Roberta Flack was blessed with one of the loveliest, most soothing voices in the music industry. In the 1970s, she not only appealed to pop and R&B audiences, but also fit in with the era’s more serious, sensitive singer/songwriters. She scored some of the decade’s biggest hits with classics such as “The First Time Ever I Saw Your Face,” “Killing Me Softly with His Song,” and “Feel Like Making Love,” as well as her legendary duets with Donny Hathaway, all which have gone on to become standards in the pop pantheon. This single-disc set attempts to collect her best and most successful recordings from the 1970s to the 1990s, when she enjoyed the success of another Top Ten hit with Diane Warren’s “Set the Night to Music” (with Maxi Priest).


However, this ambitious collection, even with such stellar material, proves a little frustrating due to the omission of several key tracks from Flack’s catalog, among those “Jesse,” “If I Ever See You Again,” “You’ve Got a Friend,” and several others. It does, however, manage to incorporate other Flack collectibles, including her soundtrack hit “Making Love,” her hit with Peabo Bryson, “Tonight I Celebrate My Love,” her lovely, breezy, chart-topping 1988 R&B hit “Oasis,” and a sleek 1990s house track, “Uh-Uh Ooh-Ooh Look Out (Here It Comes).” This ambitious yet frustrating collection not only highlights Flack’s long, illustrious career, but also brings to attention the fact that a multi-disc retrospective on this legendary singer would be a most welcome addition to her catalog. (by Jose F. Promis)


Robert Flack (vocals)
many, many studio musicians


01.The First Time Ever I Saw Your Face (from “First Take”;1969) (MacColl)  5.22
02. Will You Still Love Me Tomorrow (from “Quiet Fire”; 1971) (King/Goffin) 4.07
03. Where Is The Love (duet with Donny Hathaway) (from “Roberta Flack & Donny Hathaway”; 1972) (MacDonald/Salter) 2.44
04. Killing Me Softly With His Song (from “Killing Me Softly”;1973) (Fox/Gimbel) 4.48
05. Feel Like Makin’ Love (from “Feel Like Makin’ Love”;1975) (McDaniels)  2.54
06. The Closer I Get to You (duet with Donny Hathaway) (from “Blue Lights In The Basement”;1977) (Lucas/Mtume) 4.42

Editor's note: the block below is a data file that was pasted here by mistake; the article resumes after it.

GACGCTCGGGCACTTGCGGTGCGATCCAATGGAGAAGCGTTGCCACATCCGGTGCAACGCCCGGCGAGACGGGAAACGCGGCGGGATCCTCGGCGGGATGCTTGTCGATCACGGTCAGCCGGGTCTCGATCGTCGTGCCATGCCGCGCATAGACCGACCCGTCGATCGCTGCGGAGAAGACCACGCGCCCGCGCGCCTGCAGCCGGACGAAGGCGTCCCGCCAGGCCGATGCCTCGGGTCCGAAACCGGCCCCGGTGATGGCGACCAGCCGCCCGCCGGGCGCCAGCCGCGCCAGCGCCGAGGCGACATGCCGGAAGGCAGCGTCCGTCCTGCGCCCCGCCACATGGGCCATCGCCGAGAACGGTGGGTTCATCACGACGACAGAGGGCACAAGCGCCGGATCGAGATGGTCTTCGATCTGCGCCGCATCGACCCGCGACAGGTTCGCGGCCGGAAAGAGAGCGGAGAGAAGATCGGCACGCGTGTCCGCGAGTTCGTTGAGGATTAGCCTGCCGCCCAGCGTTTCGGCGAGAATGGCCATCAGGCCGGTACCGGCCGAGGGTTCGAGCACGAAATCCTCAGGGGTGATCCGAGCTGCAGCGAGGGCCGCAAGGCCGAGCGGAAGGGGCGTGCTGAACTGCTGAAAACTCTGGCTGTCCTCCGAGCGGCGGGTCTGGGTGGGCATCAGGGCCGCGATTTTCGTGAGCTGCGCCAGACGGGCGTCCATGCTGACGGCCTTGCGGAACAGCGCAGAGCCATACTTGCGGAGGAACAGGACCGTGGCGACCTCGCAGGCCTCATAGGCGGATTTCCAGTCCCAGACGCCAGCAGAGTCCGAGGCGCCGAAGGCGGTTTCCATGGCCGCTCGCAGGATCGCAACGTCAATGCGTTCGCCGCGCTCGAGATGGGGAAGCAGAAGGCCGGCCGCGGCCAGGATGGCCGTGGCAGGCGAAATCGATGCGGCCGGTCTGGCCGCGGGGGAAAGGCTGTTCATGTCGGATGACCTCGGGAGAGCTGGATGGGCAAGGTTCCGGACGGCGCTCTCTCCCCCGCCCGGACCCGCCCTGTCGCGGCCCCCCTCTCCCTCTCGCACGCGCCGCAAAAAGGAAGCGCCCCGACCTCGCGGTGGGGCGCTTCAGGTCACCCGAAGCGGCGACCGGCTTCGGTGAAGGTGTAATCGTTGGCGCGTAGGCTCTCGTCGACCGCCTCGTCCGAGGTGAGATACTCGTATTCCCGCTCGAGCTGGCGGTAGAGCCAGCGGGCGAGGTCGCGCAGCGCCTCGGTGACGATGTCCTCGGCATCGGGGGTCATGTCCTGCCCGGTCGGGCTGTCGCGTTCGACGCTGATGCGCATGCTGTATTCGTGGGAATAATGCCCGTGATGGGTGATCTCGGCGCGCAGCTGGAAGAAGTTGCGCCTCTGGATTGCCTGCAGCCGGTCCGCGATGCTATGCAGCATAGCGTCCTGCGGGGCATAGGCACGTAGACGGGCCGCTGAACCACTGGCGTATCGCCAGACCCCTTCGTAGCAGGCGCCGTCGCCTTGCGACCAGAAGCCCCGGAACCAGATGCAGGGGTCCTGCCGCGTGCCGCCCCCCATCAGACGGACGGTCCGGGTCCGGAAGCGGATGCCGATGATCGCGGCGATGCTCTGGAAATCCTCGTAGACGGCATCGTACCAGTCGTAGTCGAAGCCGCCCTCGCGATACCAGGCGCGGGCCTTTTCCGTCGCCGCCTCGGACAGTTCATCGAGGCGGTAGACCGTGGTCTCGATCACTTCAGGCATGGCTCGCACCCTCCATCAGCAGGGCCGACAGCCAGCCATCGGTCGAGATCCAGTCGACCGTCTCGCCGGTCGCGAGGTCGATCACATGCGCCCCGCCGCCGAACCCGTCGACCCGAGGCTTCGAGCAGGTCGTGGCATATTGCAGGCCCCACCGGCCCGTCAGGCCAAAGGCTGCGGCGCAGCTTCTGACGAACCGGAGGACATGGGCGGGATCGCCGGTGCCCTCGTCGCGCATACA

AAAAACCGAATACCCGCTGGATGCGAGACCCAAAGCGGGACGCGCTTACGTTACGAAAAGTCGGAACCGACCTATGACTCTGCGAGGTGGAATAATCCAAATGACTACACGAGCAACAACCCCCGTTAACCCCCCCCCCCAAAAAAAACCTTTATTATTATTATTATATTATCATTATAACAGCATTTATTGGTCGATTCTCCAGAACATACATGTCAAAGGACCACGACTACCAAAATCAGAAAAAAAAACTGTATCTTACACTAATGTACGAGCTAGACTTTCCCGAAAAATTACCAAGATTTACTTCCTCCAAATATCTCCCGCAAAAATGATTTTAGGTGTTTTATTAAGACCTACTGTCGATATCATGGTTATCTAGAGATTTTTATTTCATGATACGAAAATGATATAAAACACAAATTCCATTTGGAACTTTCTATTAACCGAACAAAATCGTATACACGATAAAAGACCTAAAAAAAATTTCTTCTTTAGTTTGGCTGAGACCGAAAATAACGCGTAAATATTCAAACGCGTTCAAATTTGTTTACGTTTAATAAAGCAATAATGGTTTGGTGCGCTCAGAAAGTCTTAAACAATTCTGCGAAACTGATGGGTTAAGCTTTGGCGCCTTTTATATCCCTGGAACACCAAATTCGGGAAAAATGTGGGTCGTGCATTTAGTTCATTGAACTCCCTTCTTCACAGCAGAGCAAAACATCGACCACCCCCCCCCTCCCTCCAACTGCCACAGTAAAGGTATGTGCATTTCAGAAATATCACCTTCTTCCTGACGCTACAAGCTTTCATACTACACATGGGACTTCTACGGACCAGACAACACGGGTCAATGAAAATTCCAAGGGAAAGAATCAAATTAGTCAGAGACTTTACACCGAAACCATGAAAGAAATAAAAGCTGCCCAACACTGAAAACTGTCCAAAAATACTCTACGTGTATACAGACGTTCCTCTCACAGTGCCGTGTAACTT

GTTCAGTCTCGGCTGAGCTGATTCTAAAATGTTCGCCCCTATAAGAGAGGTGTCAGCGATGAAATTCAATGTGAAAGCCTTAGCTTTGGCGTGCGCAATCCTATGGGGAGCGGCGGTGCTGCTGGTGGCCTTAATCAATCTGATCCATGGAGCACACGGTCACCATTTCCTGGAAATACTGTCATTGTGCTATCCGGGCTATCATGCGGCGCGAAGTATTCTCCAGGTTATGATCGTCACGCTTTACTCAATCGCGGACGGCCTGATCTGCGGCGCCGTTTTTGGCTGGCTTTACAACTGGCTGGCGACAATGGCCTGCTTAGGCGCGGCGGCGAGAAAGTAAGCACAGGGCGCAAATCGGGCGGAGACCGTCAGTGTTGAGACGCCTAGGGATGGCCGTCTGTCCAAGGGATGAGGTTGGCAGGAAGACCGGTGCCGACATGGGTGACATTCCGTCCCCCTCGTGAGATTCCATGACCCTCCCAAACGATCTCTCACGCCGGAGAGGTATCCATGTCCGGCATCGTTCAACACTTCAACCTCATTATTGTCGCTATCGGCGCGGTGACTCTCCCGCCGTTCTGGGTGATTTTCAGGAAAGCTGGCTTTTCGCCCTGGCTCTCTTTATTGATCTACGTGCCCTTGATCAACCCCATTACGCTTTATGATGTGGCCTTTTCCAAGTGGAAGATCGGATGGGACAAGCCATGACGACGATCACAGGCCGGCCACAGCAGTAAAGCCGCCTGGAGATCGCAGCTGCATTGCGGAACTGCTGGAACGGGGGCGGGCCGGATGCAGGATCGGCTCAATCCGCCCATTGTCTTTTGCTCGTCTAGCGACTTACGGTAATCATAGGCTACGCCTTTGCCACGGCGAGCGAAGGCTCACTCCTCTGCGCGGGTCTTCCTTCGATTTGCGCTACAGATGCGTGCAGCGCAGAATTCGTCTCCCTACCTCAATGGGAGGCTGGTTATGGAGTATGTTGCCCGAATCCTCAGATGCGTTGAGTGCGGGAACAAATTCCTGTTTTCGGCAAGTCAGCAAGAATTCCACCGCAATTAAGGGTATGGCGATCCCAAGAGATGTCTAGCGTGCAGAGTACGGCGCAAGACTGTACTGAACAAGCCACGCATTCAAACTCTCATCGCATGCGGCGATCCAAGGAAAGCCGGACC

07. More Than Everything (duet with Peabo Bryson) (from “Live & More”;1980) (Bryson/ Flack) 4.03
08. Only Heaven Can Wait (For Love) (duet with Peabo Bryson) (from “Live & More”;1980) 5.47
09. Back Together Again (duet with Donny Hathaway) (from “Roberta Flack Featuring Donny Hathaway”;1980) 4.51
10. Making Love (from “I’m The One; 1982) (Bacharach/Sager/Roberts) 3.44
11. Tonight, I Celebrate My Love (duet with Peabo Bryson) (from “Born to Love”; 1983) (Goffin/Masser) 3.31
12. Oasis (from “Oasis”; 1988) (Miller/Stephens) 6.10
13. And So It Goes (from “Oasis”; 1988) (Flack/Miles/Angelou) 3.36
14. You Know What It’s Like (from “Oasis”; 1988) (Flack/Russell/Miles) 4.45
15. Set The Night To Music (duet with Maxi Priest) (from “Set The Night To Music”; 1991) (Warren) 5.24
16. My Foolish Heart (from “Set The Night To Music”; 1991) (Washington/Young) 4.41
17. Uh-Uh Ooh-Ooh Look Out (Here It Comes) (Steve Hurley’s House Mix) (single version; 1989) (Ashford/Simpson) 5.14



More from Roberta Flack:

The official website:

Rod Stewart – If We Fall In Love Tonight (2001)

FrontCover1Sir Roderick David Stewart CBE (born 10 January 1945) is a British rock and pop singer, songwriter, and record producer. Born and raised in London, he is of Scottish and English ancestry. With his distinctive raspy singing voice, Stewart is one of the best-selling music artists of all time, having sold over 250 million records worldwide. He has had 10 number-one albums and 31 top ten singles in the UK, 6 of which reached number one. Stewart has had 16 top ten singles in the US, with four reaching number one on the Billboard Hot 100. He was knighted in the 2016 Birthday Honours for services to music and charity.